Led Zeppelin Has Won the ‘Stairway to Heaven’ Copyright Battle After Supreme Court Refuses to Hear Case


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Rock Cellar Magazine
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Whether or not Led Zeppelin can be considered guilty of lifting part of Spirit’s 1968 song “Taurus” for the introduction to its classic song “Stairway to Heaven” has been an argument for years — literally decades — but it appears that, at long last, there’s a legal answer.

Namely: Led Zeppelin has won the battle, per reports on Monday that the Supreme Court has refused to take on the legal dispute, deferring instead to a ruling rejecting the allegations of infringement against the English rock band.

More, per Variety:

The ruling follows a March victory for the group in which the 9th Circuit Court of Appeals upheld a jury verdict finding the song did not infringe on “Taurus.”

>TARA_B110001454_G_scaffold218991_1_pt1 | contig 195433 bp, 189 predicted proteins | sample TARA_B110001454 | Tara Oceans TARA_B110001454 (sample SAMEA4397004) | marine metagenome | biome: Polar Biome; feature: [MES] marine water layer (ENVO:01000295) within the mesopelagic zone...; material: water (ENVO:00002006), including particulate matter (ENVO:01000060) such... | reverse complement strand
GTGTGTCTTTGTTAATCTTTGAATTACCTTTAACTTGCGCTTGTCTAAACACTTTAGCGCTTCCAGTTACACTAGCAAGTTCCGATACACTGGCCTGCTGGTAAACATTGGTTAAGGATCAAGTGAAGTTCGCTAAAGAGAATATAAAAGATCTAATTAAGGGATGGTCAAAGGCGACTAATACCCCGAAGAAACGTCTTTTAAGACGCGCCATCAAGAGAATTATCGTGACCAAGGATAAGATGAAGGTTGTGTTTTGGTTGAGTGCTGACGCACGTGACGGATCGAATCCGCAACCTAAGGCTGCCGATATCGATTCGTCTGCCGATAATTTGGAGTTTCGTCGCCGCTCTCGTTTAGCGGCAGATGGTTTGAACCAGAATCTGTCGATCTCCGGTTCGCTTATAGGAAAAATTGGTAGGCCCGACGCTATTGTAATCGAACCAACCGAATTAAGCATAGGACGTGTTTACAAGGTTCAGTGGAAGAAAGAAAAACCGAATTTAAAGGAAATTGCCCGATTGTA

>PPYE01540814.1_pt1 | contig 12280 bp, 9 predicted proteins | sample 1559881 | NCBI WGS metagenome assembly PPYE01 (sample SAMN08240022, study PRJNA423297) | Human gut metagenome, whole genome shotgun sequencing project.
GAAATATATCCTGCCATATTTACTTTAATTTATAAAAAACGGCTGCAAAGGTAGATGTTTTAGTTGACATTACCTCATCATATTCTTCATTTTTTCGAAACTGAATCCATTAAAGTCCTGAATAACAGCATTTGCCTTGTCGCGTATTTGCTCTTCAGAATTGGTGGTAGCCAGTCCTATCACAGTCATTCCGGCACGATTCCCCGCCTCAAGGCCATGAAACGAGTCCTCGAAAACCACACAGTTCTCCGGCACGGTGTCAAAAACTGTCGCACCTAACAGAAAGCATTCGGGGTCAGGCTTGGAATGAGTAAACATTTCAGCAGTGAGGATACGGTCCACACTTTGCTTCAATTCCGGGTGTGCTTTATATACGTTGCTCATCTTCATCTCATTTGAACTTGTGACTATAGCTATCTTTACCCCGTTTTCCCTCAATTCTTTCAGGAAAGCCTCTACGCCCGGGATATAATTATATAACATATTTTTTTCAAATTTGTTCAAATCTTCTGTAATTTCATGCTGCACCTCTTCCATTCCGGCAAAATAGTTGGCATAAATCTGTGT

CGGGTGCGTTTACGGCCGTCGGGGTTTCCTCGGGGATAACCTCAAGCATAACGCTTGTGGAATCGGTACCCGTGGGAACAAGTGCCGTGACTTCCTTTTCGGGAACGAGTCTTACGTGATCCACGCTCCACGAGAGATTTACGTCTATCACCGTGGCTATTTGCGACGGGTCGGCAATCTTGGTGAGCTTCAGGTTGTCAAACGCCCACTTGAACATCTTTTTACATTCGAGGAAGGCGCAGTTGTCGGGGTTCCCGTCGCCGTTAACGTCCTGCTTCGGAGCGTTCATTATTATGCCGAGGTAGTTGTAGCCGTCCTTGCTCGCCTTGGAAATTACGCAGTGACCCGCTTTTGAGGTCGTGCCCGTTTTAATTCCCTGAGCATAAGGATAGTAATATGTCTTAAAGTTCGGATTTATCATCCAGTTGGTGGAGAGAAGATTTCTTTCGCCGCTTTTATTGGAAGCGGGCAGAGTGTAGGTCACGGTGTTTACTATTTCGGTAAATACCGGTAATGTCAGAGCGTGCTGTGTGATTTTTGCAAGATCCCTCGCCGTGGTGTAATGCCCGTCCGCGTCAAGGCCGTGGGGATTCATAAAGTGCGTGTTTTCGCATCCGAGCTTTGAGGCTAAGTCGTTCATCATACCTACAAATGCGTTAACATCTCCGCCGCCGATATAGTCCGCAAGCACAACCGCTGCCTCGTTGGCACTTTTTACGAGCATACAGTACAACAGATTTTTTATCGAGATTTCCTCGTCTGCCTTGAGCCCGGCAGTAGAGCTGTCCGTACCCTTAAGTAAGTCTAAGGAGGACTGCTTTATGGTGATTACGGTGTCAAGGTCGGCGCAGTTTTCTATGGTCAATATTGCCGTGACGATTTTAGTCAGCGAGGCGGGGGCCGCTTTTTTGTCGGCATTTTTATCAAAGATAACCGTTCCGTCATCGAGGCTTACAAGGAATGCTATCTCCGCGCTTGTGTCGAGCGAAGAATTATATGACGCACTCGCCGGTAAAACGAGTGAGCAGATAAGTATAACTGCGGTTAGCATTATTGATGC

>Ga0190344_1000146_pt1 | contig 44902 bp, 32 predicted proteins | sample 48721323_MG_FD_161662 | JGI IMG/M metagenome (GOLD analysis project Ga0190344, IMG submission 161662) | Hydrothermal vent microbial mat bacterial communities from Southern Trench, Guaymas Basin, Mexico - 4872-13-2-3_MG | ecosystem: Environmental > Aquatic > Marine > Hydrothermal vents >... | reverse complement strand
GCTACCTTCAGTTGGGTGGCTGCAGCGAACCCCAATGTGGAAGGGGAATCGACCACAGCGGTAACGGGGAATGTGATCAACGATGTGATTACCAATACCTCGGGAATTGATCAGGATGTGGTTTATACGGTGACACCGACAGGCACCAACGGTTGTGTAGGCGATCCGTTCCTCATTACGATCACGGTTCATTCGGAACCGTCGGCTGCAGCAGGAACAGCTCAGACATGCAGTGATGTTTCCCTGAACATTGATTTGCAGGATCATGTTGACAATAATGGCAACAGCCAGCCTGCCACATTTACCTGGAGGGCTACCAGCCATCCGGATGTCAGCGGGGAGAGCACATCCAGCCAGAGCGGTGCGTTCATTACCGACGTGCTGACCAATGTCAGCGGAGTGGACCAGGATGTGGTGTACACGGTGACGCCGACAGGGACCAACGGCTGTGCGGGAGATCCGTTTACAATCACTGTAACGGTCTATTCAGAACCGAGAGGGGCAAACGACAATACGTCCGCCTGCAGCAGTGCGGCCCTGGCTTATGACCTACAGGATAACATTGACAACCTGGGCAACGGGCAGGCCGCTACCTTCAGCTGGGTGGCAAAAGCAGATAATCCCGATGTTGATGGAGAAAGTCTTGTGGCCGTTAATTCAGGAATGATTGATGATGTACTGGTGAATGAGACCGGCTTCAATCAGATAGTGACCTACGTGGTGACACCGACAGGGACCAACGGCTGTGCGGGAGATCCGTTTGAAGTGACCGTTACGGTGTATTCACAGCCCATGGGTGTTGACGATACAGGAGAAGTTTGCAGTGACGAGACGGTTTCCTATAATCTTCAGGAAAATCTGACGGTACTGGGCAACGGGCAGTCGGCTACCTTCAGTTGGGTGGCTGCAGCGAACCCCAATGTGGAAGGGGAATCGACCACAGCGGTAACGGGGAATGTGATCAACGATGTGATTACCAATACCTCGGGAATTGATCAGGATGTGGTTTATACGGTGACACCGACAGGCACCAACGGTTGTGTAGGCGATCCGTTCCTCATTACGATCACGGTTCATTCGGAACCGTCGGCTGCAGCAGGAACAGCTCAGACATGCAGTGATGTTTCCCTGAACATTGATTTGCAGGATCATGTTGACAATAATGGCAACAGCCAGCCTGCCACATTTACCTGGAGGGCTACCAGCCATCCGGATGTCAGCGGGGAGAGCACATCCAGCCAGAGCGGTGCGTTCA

The ruling is also a significant win for the music industry, which has felt itself fighting a losing battle against frivolous copyright suits since the “Blurred Lines” trial in 2015. The court overturned the so-called “inverse ratio rule,” a precedent that has governed copyright cases in the 9th Circuit for the last 43 years.

For comparison’s sake, here’s “Taurus,” the 1968 song from Spirit:

And “Stairway to Heaven”:

And some more about the ongoing legal skirmish, per Variety‘s report:

The Zeppelin case began in 2014, when journalist Michael Skidmore filed suit on behalf of the estate of Randy Wolfe, the late frontman of the band “Spirit.” The lawsuit alleged that the iconic opening instrumental riff in “Stairway to Heaven” was lifted from Spirit’s 1968 song “Taurus.”

A jury ruled against the plaintiffs in 2016, but a three-judge panel of the 9th Circuit Court of Appeals revived the case in September 2018. The panel held that Judge Gary Klausner had given the wrong jury instructions, and ordered a new trial.


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